Monday, June 1, 2009

We Shall Remain


PBS has many valuable curriculum materials that connect directly to all three years of the Encounters and Exchanges in US History themes. Many of the grant participants have already utilized the series The American Experience, especially the episodes revolving around Kit Carson. The first year of the grant focused on the Colonial Era in US History and as part of the Primary Source Summer Institute, many of us were privileged to hear from Marge Bruchac, an Abenaki Indian, author, educator and scholar. In her presentation, she directly confronted the myth that Natives and their culture became extinct during the nineteenth century. In her presentation, she utilized many obituaries from that era that listed a member of a native group as the 'Last of the (insert native group name here)" that also, ironically, listed many family members for the deceased.
A great new resource, one to also confront this myth, is the new PBS documentary entitled We Shall Remain. Also part of the American Experience series, it focuses on the impact of Native Americans on US History and, as the title implies, blows to smithereens the myths that movies like The Last of the Mohegans perpetuate and Bruchac debunked in her presentation. Not only does this series demonstrate Native American History, but how this history is one of resilience, strength, and perseverance; not of Native Americans as supporting characters in their own stories, as too often is portrayed by textbooks. This series covers curriculum for all grade levels- from the first Thanksgiving to the Trail of Tears and the Long Walk to Wounded Knee. The companion website to the series (found at http://www.pbs.org/wgbh/amex/weshallremain/) is excellent; providing both full length online episodes and behind the scenes information. I am looking forward to utilizing this series in my classroom for next year, and hope that you will consider it as well.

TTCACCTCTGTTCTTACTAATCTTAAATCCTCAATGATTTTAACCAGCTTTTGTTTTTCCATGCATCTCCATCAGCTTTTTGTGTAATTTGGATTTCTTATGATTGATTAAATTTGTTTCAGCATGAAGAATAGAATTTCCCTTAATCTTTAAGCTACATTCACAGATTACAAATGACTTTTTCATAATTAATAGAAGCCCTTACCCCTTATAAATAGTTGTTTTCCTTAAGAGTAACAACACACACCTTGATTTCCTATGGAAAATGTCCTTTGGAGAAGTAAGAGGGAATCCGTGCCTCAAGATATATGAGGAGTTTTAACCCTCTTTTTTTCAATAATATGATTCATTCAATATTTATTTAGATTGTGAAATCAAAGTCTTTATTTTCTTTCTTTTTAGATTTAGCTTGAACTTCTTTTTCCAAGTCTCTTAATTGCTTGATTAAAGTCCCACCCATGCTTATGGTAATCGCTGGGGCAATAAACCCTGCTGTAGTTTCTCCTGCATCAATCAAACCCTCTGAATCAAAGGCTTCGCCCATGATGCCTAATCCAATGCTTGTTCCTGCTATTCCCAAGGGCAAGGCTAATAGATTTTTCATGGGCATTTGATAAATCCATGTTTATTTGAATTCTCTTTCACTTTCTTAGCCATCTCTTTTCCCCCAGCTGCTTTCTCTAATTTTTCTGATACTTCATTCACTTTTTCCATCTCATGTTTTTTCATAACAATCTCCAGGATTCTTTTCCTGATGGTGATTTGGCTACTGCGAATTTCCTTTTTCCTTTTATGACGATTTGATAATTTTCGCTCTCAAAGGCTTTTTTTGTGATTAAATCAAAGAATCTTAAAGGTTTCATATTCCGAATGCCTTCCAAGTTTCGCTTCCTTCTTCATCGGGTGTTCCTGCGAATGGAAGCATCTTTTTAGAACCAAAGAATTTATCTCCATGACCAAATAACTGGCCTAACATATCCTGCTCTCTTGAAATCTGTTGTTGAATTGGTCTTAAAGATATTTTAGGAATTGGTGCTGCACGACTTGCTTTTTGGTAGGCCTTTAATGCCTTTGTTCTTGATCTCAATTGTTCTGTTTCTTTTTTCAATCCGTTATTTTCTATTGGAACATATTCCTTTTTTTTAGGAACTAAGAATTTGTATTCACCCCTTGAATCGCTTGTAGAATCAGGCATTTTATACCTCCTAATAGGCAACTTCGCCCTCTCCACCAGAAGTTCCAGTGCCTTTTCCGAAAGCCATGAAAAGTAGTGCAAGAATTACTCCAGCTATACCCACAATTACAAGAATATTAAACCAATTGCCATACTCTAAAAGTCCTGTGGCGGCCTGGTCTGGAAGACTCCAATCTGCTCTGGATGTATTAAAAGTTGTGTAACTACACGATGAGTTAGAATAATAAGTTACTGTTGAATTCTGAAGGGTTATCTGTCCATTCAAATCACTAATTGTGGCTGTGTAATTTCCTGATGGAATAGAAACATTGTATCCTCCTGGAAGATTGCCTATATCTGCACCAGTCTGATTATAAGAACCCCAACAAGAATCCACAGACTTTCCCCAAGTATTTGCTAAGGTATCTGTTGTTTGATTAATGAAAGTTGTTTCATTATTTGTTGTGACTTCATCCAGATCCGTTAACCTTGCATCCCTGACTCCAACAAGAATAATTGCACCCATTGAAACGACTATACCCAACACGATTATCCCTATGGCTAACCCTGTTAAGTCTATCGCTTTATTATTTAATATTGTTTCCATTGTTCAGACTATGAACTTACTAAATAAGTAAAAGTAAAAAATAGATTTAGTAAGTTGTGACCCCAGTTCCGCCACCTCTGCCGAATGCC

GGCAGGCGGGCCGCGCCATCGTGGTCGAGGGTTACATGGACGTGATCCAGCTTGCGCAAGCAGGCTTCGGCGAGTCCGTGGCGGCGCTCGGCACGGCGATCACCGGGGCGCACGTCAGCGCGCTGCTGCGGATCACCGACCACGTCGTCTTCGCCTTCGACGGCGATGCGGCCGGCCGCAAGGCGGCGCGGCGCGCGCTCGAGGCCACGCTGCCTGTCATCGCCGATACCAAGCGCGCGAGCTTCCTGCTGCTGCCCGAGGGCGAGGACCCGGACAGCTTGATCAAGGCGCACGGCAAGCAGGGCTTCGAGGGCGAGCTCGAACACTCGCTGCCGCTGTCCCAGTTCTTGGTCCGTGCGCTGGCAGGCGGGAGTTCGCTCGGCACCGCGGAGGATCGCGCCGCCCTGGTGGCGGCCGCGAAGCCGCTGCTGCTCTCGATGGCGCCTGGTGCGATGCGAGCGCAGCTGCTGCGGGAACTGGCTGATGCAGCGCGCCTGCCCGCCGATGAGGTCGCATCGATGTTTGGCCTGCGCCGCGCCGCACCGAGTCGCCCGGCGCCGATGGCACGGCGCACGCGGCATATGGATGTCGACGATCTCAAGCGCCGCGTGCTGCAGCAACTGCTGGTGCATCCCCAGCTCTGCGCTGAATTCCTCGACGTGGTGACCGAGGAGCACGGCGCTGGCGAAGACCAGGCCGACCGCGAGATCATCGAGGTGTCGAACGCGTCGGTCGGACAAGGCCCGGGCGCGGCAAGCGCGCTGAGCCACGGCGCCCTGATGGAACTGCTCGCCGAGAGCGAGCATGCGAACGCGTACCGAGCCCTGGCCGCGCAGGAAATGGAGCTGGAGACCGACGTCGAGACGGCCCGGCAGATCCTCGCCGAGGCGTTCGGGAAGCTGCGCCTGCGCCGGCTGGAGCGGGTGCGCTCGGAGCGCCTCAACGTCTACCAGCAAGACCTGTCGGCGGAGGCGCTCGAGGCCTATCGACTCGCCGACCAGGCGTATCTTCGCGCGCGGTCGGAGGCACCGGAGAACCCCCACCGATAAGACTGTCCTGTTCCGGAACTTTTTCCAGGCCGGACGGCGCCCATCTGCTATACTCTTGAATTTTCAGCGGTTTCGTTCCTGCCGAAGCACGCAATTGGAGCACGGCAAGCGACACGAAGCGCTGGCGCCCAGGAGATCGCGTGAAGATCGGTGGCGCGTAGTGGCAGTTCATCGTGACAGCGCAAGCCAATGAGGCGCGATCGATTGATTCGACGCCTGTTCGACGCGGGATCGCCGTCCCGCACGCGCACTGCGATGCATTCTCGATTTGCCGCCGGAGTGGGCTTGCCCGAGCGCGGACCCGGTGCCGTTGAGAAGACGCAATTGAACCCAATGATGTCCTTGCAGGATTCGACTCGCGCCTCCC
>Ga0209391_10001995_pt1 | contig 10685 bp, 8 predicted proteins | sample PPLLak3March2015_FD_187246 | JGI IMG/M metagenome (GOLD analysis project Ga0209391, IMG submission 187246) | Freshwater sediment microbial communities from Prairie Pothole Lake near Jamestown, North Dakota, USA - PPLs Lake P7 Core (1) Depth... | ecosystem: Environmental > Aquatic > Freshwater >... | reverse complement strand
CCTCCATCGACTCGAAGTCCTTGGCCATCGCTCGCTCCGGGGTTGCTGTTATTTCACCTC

1 comment:

Helen said...

I was only able to watch the first episode so far- but it was excellent, and Caroline, you are so right, so many great connections. Especially to the elementary book club choice "Mayflower" by Nathaniel Philbrick.